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We did it, and we had a really great time doing it!
To do this, my son and I both docked our existing boats. Reason? Our vessel's simply were not fuel efficient enough, and
we both knew it. We drove almost 4,000 miles and inspected about a hundred boats, before deciding on one in St.
Augustine, FL.
We purchased this 28 foot sailboat for $3,000.00.  We did nothing to the boat other than clean it and
paint the bottom; which we did ourselves. We also installed an additional VHF radio and a GPS Chart-Plotter, both of which
we had on hand.
       We cruised together on this voyage - strictly motoring the entire way, We traveled 6,100 miles averaging just
shy of 0.5 gph (gallons per hour) for a total fuel bill of $1,30
6. In the end, we paid $1,306 in fuel, and another $3,667 for
boat related expenses including Lock fees.

       This did not  include any fun expenses or any items such as food, beverages, ice, eating out or entertainment.  It did
include insurance, Internet or cellphone, laundry, toiletries, souvenirs, or any "non-boat" related expenses. Which in
our case came to about
5x the cost of the above listed expenses.
       Now. . . While this voyage was one of my best and certainly the most fun (being with my son), it wasn't our most
comfortable. Partly I'm sure because both of us are accustom to having our
own boat to our self.

   I'm not suggesting anyone should do what we did. Neither my son or I would do it again in such a small boat. What did this
voyage t
each me? It taught me that beyond doubt, a full displacement hull sailboat - even motored around - or 'true' trawler
is by far the most 'fuel efficient' way to go around the Loop. As a result, I returned home and purchased a 36 footer, t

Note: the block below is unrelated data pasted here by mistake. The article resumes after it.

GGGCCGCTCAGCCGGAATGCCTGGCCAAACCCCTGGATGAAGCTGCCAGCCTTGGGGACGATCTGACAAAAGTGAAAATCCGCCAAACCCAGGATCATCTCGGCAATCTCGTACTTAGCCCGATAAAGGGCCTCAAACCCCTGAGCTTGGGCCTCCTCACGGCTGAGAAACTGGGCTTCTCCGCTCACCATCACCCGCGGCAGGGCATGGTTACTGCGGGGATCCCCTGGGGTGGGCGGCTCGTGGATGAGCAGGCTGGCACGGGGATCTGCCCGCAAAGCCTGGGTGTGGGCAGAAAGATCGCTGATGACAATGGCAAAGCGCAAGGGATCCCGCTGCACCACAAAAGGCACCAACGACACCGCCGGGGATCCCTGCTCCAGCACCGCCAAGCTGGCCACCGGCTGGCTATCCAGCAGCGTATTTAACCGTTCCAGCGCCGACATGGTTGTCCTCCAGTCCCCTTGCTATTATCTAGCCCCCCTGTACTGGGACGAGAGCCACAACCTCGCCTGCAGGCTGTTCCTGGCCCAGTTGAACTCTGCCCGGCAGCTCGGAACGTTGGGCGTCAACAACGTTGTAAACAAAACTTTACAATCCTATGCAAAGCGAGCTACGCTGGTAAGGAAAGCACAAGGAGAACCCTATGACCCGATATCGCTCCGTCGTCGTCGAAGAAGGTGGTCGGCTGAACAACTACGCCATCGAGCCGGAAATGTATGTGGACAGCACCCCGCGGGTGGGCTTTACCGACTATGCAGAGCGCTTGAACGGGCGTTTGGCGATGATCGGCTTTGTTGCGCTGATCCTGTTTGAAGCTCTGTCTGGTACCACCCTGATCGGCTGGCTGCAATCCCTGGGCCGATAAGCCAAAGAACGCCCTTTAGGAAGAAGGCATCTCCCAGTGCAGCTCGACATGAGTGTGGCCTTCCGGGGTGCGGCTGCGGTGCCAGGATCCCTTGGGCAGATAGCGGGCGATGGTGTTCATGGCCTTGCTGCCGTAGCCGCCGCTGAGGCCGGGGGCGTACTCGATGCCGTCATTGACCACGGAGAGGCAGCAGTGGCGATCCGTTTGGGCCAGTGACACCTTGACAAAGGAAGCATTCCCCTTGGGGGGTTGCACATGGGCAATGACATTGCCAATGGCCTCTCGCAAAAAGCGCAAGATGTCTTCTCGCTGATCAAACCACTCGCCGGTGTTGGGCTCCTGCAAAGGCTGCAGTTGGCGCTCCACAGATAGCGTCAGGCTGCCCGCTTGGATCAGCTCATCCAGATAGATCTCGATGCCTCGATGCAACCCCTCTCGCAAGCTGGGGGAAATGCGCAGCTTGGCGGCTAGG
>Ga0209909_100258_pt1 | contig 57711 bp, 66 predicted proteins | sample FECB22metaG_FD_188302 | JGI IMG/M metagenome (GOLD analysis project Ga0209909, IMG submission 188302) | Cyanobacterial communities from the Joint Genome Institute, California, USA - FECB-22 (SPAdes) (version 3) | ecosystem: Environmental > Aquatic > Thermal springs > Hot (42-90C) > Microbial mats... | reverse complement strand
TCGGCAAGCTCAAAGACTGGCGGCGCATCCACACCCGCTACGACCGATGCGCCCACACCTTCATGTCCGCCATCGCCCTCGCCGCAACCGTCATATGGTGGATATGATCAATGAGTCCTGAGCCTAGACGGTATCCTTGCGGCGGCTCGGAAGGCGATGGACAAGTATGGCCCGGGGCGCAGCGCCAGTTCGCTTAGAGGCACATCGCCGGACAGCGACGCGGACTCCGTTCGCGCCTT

ook the
masts off and had a huge Bimini installed that covers almost half the boat. This has now been the only boat I've made more
than one voyage around the Loop in.
   Keep in mind - the above expenses DID NOT INCLUDE such things as our meals, snacks, beverage, ice, bait,
entertainment, shore leave, site seeing, fun off the boat, toiletries or any personal expenses. It also doesn't include
insurance of any kind, cellphone, and other non-boat expenses. Which, FYI - costs us 10 times (plus) the cost of our "boat
related" expenses.
 That should however give you an idea of the absolute minimum cost. I don't suspect anyone can or will cruise the Loop on

For me and most long distance voyagers the dream is really all about living aboard and cruising, with the ultimate goal of staying out longer. The
"afford ability" of long term cruising is much more important than say, a boater that only takes his boat out for 50 miles on weekends. For most of us
"long distance" voyagers, a "dream boat" is in fact our "dream buster". That is of course, unless our "dream boat" is also a very fuel efficient vessel.
Understanding why your boat needs to fit you like a shoe, (not too big, not to small, but just right for comfort) will help you make the very smartest
boat choice.
Out here, no one cares about "your" boat. That's a fact Jack! If it looks terrible, we will make comments about it, if it looks great, we'll
make comments about that too.
From bums to billionaires we all are. . . We are often at the same Marina, the same anchorage, or the same beach; sharing the same fish fry,
clam bakes and barbecues.  While our pocketbooks, bank accounts, and boats are not the same, what we all have in common is a fierce love of
freedom, a great respect for Mother Nature and each other.
No one cares who has a new vs old or even the biggest boat.
A boaters respect on the water is earned by being a good safe and considerate
boater. Not from the age or price of their vessel.
On the water, both on the Great Loop & on the Seven Seas, those voyagers that are on the smallest, simplest, and most humble of boats,
earn the greatest respect and admiration from everybody. You can bet, in most cases, they are the ones that have been doing it the longest, and